Many wrongly hold the opinion that winter time in the Middle Eastern areas must be fairly warm and comfortable. Reality is that temperatures in Jordan often range between 4 and 8 degrees Celsius in the winter months – sometimes with more comfortable temperatures a few hours around noon in sunny weather; but sometimes also with occasional frost and snow.

In the winter, locals therefore tend not to want to take their kids outside due to rain and cold weather. This is especially true for families with children with disabilities, as some of the children have conditions which make them less immune to illnesses.

In the CBR-team we therefore decided to stop the activities in the center during the cold months of January and February, and instead we spent the time visiting the different families in their homes.

Building up relationships

The visits had several purposes: We wanted to build up the relationships between the families and the work going on at the center in order to increase the understanding of what we’re hoping to see happen through our work. The visits would also give us a chance to show the family members what activities and exercises we normally do in the center, and therefore also encourage them to continue doing the exercises at home. This is something which greatly contribute to their child's continuous development. Lastly, but not the least, the visits would give us a chance to hear more from the families themselves, how they think things are going with the child, what hopes and dreams they have for the future, how they can see the work for inclusion develop even more etc.

A new experience

Visiting the families was a new experience for our local volunteers. In their culture, women, especially, wouldn’t normally visit homes that are not a home of a relative. However, they finally all got the permission from the fathers or husbands to make these visits “for the sake of the good work”, and it has been a very enriching experience for all of us. We were always well received and experienced the warm welcome and the hospitality that characterizes the Bedouin community.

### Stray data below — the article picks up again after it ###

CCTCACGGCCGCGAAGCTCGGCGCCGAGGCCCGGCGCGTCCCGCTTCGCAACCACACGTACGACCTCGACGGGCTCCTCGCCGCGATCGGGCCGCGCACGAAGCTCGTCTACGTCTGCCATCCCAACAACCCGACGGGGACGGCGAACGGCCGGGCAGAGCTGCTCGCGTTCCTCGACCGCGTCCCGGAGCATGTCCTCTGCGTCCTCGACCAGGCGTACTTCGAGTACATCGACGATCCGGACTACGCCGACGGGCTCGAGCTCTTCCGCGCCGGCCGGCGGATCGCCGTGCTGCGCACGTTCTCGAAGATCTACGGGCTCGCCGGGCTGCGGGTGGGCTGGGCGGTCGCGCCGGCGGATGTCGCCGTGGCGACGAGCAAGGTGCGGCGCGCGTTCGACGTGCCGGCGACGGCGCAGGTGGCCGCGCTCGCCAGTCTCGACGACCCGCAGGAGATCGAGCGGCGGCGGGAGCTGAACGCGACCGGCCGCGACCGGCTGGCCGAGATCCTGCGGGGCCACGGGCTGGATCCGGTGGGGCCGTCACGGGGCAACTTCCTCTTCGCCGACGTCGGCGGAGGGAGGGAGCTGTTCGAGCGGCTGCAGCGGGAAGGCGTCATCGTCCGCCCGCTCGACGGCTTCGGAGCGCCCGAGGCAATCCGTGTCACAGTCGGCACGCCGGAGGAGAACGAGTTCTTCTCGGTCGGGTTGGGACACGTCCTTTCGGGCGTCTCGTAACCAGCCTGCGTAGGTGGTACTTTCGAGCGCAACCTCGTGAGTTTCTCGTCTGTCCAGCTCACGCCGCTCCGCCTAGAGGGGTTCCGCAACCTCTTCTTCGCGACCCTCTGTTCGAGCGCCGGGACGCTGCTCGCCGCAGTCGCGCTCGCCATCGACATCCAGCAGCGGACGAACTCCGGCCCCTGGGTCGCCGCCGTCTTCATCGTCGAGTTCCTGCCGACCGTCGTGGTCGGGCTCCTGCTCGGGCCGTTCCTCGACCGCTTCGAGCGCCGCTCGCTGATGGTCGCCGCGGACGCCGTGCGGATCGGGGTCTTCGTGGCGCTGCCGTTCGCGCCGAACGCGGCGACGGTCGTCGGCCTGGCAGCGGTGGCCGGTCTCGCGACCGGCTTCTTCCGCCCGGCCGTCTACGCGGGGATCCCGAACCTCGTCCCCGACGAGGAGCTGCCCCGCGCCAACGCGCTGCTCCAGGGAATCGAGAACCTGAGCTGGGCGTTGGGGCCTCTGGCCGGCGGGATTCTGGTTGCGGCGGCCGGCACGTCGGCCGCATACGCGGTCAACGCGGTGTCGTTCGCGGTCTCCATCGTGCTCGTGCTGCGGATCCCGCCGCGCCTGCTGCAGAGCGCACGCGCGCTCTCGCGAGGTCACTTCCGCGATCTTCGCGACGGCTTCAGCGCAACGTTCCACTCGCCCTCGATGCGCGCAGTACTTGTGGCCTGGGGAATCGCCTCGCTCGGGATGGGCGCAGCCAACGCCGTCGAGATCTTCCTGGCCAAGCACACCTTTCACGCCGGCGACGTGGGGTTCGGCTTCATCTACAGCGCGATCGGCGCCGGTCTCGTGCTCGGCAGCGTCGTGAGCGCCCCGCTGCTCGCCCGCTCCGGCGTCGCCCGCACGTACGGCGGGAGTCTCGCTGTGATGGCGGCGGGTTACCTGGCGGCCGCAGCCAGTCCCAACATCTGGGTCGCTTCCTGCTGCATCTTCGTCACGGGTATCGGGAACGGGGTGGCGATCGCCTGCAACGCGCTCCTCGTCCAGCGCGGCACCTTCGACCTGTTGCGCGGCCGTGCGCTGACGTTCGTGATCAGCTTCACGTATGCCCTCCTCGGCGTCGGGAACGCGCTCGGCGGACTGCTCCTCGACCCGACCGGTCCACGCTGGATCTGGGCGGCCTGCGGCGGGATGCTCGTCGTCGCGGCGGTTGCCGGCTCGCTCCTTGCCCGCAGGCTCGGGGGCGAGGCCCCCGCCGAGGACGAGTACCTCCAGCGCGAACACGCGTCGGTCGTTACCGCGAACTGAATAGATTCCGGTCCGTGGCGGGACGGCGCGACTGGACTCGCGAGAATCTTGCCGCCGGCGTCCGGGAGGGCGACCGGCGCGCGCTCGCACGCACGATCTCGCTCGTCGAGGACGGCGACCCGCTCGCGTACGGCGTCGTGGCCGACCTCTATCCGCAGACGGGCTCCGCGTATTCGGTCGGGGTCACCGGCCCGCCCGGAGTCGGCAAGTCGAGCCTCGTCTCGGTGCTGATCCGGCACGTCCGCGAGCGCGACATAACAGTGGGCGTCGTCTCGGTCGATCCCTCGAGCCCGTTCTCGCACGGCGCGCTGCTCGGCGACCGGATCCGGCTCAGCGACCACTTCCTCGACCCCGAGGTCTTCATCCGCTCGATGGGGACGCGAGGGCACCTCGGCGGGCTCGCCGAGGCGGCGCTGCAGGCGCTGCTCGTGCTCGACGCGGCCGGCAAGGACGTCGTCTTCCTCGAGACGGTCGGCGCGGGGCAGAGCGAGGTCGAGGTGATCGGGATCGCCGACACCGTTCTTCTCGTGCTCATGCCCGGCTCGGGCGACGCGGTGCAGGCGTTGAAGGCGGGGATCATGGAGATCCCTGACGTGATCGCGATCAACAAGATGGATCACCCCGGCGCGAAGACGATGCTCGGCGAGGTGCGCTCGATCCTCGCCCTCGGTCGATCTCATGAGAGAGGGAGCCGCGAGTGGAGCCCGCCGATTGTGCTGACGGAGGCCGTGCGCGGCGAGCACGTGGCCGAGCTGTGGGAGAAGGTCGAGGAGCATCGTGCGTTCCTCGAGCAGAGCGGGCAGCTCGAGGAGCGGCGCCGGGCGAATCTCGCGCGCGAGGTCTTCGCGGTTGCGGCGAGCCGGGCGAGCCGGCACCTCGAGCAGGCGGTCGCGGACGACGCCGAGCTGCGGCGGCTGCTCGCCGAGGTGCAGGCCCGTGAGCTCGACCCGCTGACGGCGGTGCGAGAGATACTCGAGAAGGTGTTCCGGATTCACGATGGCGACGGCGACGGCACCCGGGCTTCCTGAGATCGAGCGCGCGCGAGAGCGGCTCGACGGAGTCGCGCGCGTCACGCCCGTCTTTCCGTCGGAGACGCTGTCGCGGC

“I wasn’t sure how these visits would turn out as this type of work was new to me,” one of the volunteers explained. “Looking back, I feel so thankful, I have a lot more of an understanding now for the situations the mothers with children with disabilities are finding themselves in.”

“Is it the same girl?”

In one home we visited, the mother told us with delight about the positive changes she’s seen in her daughter's life since she got involved in the program.

“We recently visited relatives whom we haven’t seen for two years”, she said. “They asked me if this is really the same girl, they saw 2 years ago! It really encouraged me and I felt so proud!”

The role of the families

“To see long-lasting change in the community, it’s important that we all work together, and the role of the families is very important in order to see inclusion happen. We who are working in this project, were seeking to be an encouragement to the families through our visits. I think we in many ways succeeded, but also, we ourselves feel very encouraged by them and are thankful for the increased insight the visits have given us into the situations of these families. It really gave us an opportunity to share in their joys and challenges,” says the manager of the CBR Project.

The team is now looking forward to starting a new semester and having the center, yet again, filled with the laughter of the children who are enjoying coming together and being given the chance to grow their abilities!

Feb 4, 2019

Pushing forward in Iraq

The Iraq Community Based Rehabilitation and rewarding start to 2019 preparing our patients for a visiting team of volunteer surgeons and nurses.  25 patients received free surgeries and we are currently following up with them, removing sutures, and beginning follow up therapy.  This week we are also beginning a family and peer group program to empower our clients and their families with more tools to care for themselves, each other and their communities.

The operations performed ranged from relatively minor to quite complicated.  One of our precious patients had extra digits removed from all both hands and both feet.  When the casts and bandages were removed her father held up his hand so that she could put her 5 fingers to his 5 fingers, and she cried with joy as she realized that this minor procedure would enable her to be seen as a normal member of her community!